management of characteristic impedance of the circuit, and assurance
of signal integrity, with higher-frequency circuit designs becoming ever
more common (these latter subjects will be given more attention later).
Temperature range requirements for the rigid laminates used in rigidflex
constructions must also be considered and addressed. The rigid
material should be high-temperature capable. Polyimide glass laminate
is a common callout, but available improved epoxy resins are often
suitable.
Copper Type and Thickness Callout
While a number of different metal foils are available for making flexible
circuits, copper is the most commonly used metal for making electronic
interconnections. It is highly conductive, malleable (making it both flexible
and foldable), relatively easily processed by etching and plating, and
ADHESIVELESS FLEX CORE
1 OUNCE COPPER
ADHESIVELESS POLYIMIDE FLEX 1 MIL
1 OUNCE COPPER
1 OUNCE COPPER
ACRYLIC ADHESIVE
ADHESIVELESS POLYIMIDE FLEX 1 MIL
ACRYLIC ADHESIVE
1 OUNCE COPPER
FLEX CORE WITH ADHESIVE
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relatively inexpensive. The type of copper used most often for flexible
circuits is rolled and annealed copper (RA copper), which has the best
properties for dynamic flex applications. When designing the copper,
type and thickness choice should match the electrical and mechanical
requirements for the application.
Thicker copper is typically used for higher-power applications, and thinner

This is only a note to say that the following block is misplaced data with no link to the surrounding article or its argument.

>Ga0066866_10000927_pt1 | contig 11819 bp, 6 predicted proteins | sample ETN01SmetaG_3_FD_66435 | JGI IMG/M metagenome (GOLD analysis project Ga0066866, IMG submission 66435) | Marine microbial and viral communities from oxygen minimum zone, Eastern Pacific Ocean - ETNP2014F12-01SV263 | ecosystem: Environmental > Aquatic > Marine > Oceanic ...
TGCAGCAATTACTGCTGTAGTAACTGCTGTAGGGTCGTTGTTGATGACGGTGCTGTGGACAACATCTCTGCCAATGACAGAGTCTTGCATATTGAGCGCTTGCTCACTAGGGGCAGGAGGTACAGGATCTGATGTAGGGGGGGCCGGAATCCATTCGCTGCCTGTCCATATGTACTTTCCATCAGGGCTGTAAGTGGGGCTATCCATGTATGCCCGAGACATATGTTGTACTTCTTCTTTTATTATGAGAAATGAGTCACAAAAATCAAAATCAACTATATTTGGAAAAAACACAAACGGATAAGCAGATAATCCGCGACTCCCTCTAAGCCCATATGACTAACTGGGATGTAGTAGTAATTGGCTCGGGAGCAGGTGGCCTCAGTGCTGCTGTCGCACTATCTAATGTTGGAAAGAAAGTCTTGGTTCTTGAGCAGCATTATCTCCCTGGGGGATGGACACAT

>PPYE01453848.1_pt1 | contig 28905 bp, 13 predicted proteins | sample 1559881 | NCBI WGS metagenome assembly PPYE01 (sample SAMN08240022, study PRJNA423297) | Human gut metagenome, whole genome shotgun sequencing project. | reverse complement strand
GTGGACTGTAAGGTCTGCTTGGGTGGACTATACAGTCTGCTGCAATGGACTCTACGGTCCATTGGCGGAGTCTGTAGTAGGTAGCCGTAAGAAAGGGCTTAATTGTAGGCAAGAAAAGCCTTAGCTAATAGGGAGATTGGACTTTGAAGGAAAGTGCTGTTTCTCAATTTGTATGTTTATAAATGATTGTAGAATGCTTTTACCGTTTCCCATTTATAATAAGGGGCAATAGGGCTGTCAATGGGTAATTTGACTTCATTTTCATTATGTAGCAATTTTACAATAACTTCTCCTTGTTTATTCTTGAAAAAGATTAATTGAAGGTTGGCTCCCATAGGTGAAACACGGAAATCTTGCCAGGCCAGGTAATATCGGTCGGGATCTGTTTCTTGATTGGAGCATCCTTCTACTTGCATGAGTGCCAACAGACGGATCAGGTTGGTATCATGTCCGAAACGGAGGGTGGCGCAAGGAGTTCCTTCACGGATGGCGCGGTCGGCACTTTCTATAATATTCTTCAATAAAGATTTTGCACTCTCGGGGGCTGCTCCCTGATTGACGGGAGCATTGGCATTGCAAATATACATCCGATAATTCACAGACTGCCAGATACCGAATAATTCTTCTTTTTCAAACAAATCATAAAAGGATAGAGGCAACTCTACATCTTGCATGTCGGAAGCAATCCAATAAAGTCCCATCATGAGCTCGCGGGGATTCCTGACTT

copper for circuits that require repeated bending (dynamic flexing). There
are many choices of copper thickness, but the most commonly used in
the creation of flexible circuit laminates are presently ½ ounce (17µm or
0.7mils) and 1 ounce (35µm or 1 mil).
Often additional copper may be plated onto the circuit, and this should
be accounted for in the specification as well. If the designer is uncertain,
he should contact engineering support for guidance.
Coverlayer or Solder Mask Over Flex Circuits
Coverlayers, or cover coats, are polymer materials used to cover and
protect the copper traces of the flex circuit product. As implied, there are
a number of different options available for protecting the circuits, and
they serve different design requirements in terms of cost, performance,
and flexural endurance optimization. When specifying the choice, it is
important to call out not just the type of coverlayer material but also
the thickness requirement. This can be very important in certain types